So I could leave earlier than usual, I had arranged to drop the children off at a neighbor’s, a disruption in my son’s routine that was causing more than the usual anxiety. He clung to me as I made breakfast. He wailed and pleaded and cried in frustration. I typed off an email to his teacher to let her know she might expect trouble today. And when I finally turned to get myself ready, I realized I didn’t have any clean pants. Even before I ended up devoting the whole week’s laundry cycle to nothing but sheets and blankets, I had few clothing choices. And so, I dug around my dirty clothes for the jeans I wore the day before. I looked in my hamper — the one under the pile of drenched sheets from earlier that morning.
I arrived, a little flustered, but still on time for the shoot. And then, as the photographer was unpacking his equipment after we’d finally decided on a location, I realized that the slight stench in the room, the one everyone was just beginning to notice and comment on, was coming from me. I quite honestly reeked of stale piss.
The sheets, the jeans … I realized the horrible mistake I had made but what could I do at that point? I had no choice but to accept mortification.
I went about my job and did the best I could. Thankfully the cover shot turned out beautifully as did the four other smaller group shots we took at different locations. From an art directing standpoint, my work was a success. But that reputation I had hoped to boost was destroyed.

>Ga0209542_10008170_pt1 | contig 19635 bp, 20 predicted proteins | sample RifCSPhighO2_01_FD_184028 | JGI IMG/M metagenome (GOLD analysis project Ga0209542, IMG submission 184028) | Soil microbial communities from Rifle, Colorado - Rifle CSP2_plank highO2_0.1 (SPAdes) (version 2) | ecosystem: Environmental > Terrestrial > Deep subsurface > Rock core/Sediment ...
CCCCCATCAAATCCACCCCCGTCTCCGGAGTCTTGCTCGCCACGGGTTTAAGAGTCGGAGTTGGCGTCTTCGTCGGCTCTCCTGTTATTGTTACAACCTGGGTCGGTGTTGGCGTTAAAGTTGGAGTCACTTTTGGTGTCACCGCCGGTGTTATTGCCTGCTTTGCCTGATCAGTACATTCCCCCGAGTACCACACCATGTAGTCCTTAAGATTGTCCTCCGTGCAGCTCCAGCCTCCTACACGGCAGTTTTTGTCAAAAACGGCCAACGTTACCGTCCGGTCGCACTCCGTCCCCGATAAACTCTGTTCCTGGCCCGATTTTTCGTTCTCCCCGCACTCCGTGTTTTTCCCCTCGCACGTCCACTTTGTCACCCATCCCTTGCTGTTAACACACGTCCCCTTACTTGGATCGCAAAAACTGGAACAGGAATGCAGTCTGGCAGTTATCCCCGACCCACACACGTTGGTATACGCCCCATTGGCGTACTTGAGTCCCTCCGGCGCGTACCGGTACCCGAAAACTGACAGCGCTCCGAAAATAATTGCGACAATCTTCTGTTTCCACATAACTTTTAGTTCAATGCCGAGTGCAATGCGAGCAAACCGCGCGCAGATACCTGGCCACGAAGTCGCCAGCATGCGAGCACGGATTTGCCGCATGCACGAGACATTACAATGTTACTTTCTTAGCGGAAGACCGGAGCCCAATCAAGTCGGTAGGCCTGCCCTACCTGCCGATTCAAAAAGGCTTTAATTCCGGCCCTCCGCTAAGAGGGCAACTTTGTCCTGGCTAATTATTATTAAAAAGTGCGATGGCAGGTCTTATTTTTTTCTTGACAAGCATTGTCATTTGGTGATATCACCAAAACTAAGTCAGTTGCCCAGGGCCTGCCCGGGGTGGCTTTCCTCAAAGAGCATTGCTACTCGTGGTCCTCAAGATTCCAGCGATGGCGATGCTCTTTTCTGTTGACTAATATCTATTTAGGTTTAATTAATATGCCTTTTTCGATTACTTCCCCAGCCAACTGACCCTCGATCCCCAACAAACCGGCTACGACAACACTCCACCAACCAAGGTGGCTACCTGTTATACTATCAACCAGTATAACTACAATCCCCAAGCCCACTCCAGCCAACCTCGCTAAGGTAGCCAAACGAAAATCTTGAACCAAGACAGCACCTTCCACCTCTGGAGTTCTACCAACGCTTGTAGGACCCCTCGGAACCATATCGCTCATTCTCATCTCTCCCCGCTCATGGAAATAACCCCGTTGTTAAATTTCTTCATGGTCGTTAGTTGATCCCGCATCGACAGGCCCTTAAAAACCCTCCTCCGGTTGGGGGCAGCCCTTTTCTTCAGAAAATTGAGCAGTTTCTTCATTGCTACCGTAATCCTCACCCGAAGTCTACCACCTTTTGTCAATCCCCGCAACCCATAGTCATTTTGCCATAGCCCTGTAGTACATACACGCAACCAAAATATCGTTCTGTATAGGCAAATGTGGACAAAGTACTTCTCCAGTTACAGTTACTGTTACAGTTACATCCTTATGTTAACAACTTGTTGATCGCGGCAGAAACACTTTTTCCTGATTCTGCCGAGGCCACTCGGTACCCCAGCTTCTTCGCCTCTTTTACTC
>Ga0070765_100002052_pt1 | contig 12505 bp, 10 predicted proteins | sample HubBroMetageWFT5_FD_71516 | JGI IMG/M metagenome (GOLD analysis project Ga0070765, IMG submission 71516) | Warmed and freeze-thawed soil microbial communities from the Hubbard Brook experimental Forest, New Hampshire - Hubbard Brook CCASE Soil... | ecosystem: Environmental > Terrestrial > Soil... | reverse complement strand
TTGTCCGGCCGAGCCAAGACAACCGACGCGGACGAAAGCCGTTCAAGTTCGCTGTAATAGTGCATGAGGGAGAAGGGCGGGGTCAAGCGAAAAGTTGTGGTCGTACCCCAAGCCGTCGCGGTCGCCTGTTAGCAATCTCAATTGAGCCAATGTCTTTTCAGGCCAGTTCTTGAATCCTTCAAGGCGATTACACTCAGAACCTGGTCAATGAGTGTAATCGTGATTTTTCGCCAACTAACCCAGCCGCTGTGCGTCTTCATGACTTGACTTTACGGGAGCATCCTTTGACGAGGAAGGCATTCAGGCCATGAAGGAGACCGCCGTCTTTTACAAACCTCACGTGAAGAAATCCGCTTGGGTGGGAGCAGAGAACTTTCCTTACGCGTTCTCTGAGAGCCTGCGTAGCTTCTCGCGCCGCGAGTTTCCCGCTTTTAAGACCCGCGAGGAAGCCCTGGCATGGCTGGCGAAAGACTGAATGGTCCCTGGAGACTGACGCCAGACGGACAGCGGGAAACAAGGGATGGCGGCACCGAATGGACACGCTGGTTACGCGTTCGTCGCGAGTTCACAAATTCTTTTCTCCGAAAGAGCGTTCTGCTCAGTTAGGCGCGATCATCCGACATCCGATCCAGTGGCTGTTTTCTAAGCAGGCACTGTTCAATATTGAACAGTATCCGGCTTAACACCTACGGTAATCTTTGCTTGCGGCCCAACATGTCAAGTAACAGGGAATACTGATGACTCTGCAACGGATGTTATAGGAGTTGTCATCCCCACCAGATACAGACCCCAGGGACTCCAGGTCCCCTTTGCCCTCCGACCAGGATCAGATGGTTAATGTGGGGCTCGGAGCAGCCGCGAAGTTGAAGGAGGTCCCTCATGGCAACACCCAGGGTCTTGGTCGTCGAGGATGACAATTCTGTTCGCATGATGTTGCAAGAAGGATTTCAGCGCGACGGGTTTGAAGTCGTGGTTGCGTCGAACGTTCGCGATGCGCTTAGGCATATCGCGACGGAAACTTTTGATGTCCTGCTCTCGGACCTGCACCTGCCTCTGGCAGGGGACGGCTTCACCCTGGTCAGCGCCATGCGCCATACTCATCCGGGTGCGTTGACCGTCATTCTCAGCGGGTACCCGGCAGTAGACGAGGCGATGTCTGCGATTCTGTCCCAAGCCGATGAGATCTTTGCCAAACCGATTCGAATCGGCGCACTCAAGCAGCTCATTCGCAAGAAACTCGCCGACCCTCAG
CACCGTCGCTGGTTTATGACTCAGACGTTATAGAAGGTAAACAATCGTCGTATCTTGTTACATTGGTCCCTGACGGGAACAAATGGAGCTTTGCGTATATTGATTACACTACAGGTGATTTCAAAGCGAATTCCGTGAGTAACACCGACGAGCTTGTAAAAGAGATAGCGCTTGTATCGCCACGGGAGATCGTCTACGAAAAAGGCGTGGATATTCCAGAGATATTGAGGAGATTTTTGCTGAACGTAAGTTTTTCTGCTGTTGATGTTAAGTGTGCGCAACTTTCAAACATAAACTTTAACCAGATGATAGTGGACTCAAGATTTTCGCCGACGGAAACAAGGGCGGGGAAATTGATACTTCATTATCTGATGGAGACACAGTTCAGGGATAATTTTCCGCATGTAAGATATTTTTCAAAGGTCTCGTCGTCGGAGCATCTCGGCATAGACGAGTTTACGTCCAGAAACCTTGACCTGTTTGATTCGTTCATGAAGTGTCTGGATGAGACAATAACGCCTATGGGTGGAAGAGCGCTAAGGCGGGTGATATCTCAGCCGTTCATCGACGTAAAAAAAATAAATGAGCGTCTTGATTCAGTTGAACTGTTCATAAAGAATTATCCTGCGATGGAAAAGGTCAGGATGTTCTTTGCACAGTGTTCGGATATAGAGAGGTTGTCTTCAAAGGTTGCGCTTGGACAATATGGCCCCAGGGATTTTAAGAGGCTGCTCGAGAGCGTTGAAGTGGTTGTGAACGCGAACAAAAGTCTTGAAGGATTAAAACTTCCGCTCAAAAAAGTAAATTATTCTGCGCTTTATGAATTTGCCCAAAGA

I look back now at that moment as an important turning point. I realized what sort of abuse I was willing to accept and what I wasn’t. Later that same month, despite the pressure of a failing economy and without another salaried job to turn to, I quit.
Now, I’m available to my children full-time. I’ve also disclosed my son’s autism diagnosis to the world. I labeled him, something almost everyone warned me not to do. And I understand why they counseled me not to: because, by labeling him, I would be accepting the marginalization such a diagnosis threatens to inflict.